When Liz Cheney tweeted this yesterday:
I figured there must be a bunch of long knives out for her. Sure enough:
As a cohort of House Republicans angle to oust Rep. Liz Cheney (R-WY) as conference chair, the names reportedly floated to replace the House GOP leadership’s most ardent critic of former President Donald Trump appear to primarily be women who have defended him.
Congressional aides told Axios that among their considerations are Reps. Elise Stefanik (R-NY), Ann Wagner (R-MO) and Jackie Walorski (R-IN).
None any of the women discussed as potential replacements voted to impeach Trump in February or during his first impeachment in 2019. On Jan. 6, Stefanik and Walorski had also objected to the Electoral College certification of the presidential election.
Elise Stefanik is a good example of a Republican putting her finger in the air and figuring out which way the wind is blowing. One could hope that redistricting would put her in a tougher seat (New York lost one seat after the 2020 census) but I don’t see it from the current map.
I’ve said it before, but Cheney is in a weak position at home and in Congress. She didn’t have the political backing to run for the Senate seat vacated by Mike Enzi — instead, the absolutely terrible Cynthia Lummis won it. The fact that Cheney didn’t even try shows how little pull she has in Wyoming, despite her name. Her dad has been out of the state for 30 years, and she’s a carpetbagger herself in a state where almost every pickup has a “native” bumper sticker. My guess is that another Republican like Lummis, who voted against impeachment and against certifying the election, will give Liz a run for her money in the 2022 primary. Losing her job as conference chair is just the beginning.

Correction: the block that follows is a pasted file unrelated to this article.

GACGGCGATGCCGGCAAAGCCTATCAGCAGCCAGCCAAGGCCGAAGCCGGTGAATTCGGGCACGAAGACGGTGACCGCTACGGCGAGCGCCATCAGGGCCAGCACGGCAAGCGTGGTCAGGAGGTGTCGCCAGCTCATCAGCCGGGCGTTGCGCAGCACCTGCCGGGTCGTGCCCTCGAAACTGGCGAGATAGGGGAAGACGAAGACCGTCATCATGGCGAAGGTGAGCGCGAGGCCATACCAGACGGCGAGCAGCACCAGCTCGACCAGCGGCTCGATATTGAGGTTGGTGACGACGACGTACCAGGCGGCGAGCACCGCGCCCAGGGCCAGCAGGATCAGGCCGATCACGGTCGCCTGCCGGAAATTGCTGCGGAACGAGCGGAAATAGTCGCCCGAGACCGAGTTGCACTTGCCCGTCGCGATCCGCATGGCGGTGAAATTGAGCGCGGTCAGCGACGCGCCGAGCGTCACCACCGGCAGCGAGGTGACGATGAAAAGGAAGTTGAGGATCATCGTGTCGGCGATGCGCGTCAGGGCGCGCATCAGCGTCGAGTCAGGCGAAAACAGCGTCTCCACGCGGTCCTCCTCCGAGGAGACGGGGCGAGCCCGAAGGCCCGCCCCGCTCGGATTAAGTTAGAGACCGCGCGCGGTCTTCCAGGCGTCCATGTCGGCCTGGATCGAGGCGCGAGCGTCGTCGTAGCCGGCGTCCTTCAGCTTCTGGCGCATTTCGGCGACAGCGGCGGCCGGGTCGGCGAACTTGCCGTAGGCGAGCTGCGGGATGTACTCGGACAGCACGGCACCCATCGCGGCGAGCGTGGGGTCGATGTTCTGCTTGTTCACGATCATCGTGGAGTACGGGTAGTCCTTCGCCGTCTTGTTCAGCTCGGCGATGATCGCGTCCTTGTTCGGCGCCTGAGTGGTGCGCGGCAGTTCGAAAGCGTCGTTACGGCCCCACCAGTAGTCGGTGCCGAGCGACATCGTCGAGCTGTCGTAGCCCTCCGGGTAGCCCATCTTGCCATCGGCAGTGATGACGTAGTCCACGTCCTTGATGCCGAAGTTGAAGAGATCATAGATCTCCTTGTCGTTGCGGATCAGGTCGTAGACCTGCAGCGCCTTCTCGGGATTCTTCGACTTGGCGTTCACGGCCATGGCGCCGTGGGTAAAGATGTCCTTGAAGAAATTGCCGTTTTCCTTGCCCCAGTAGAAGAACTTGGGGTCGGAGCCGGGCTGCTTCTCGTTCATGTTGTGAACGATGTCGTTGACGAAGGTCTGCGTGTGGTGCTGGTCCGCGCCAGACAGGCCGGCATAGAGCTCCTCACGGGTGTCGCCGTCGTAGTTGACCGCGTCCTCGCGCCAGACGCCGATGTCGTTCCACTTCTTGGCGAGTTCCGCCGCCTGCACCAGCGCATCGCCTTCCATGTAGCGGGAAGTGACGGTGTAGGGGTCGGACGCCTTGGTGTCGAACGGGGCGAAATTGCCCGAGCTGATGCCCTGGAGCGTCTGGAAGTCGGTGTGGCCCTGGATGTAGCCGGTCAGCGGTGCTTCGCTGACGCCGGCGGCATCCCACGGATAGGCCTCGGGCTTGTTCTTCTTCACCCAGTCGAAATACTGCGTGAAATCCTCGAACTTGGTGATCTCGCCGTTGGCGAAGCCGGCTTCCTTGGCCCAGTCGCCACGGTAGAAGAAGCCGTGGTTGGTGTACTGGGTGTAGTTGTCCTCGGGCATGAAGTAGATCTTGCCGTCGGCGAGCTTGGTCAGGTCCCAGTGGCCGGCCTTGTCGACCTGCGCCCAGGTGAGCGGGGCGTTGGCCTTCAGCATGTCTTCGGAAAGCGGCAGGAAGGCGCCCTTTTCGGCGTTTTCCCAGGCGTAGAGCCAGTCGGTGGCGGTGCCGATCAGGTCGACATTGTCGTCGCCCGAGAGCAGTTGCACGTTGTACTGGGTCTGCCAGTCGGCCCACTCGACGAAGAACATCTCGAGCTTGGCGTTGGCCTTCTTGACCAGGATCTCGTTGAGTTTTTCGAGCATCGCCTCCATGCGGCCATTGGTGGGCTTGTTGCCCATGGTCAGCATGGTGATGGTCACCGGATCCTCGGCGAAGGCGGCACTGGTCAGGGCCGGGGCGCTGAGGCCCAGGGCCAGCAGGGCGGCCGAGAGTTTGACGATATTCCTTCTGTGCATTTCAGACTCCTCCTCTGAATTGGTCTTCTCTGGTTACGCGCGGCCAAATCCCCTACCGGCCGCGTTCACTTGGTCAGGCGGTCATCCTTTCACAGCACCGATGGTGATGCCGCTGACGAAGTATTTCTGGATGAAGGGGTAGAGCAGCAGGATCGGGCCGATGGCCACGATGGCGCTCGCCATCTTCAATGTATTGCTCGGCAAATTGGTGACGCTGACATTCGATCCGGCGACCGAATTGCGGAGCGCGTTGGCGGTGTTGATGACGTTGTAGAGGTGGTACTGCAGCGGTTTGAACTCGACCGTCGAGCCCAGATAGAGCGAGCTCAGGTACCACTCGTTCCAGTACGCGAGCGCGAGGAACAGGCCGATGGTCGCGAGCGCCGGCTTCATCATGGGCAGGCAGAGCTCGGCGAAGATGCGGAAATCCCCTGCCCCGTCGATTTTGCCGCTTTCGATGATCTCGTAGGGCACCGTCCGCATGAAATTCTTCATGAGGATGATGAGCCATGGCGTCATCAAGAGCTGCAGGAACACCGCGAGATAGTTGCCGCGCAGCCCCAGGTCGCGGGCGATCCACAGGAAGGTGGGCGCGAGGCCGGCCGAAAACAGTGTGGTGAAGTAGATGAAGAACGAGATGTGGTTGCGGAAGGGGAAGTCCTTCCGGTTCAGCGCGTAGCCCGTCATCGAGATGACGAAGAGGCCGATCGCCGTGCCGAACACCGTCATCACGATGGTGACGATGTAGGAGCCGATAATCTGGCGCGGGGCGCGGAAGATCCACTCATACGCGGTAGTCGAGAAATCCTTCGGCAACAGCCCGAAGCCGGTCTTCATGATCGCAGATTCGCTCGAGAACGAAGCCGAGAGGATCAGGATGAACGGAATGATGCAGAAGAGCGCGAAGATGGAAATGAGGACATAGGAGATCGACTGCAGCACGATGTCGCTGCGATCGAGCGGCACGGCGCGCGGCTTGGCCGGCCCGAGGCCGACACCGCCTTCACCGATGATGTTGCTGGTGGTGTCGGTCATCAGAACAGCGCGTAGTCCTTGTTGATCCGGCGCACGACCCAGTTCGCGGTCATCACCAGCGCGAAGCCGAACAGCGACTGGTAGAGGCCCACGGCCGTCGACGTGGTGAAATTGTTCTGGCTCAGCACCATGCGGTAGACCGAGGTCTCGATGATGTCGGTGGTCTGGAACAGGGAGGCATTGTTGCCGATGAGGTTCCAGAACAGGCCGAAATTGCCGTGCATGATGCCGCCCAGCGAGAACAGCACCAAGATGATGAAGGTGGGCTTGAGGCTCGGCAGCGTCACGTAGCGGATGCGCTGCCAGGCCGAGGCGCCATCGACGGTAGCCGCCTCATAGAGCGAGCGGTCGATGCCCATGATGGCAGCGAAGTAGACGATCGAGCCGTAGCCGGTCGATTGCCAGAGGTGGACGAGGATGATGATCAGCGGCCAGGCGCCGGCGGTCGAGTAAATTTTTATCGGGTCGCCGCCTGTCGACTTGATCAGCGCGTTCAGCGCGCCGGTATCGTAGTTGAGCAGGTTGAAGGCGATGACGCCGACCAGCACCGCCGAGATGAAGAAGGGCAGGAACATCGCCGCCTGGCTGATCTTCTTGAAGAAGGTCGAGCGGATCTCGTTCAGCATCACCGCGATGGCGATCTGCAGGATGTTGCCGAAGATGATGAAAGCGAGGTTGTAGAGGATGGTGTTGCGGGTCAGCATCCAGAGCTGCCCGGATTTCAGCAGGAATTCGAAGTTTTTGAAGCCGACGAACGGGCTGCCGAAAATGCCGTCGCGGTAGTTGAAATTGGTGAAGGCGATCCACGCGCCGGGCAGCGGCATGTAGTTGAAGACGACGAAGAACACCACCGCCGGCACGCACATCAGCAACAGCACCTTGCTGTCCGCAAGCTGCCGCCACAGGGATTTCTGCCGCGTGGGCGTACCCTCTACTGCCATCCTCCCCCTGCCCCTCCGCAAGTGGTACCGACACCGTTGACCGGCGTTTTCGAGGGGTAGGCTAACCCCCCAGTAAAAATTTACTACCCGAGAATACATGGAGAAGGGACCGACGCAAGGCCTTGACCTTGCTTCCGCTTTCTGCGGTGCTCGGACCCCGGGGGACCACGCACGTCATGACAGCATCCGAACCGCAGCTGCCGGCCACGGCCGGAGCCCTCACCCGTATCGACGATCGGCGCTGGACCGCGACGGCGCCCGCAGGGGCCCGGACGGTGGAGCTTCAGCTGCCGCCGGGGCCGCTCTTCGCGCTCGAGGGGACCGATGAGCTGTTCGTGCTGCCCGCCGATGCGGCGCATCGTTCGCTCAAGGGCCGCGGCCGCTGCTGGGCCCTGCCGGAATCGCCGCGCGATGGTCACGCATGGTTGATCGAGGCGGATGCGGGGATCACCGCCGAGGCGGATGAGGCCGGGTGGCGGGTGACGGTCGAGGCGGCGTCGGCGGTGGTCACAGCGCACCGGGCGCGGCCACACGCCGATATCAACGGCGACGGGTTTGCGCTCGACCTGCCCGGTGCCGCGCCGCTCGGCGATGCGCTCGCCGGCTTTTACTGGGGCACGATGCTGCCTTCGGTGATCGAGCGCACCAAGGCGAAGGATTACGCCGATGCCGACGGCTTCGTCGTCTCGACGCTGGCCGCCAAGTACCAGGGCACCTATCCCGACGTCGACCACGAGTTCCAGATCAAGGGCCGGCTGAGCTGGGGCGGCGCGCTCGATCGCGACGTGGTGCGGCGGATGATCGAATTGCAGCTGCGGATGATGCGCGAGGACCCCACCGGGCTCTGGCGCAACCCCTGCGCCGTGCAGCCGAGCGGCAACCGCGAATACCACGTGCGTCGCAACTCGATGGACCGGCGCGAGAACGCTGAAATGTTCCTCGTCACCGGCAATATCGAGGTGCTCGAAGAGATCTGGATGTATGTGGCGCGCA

Don’t worry though, Jennifer Rubin has a lot of suggestions for ways Cheney could fail after she loses her primary:
If she loses a primary in her House reelection race, she could run as a third-party candidate. She could form her own party with similarly disgusted Republicans. She could run for president in 2024 in a valiant effort to rescue her party from itself. She could form a caucus within the GOP akin to the moderates in the Democratic Leadership Council in the 1990s, who made way for a party shift to the center and the election of President Bill Clinton.
I wish I could get some of whatever substance JRubin is tripping on when she writes these columns, because it’s clearly a hell of a drug.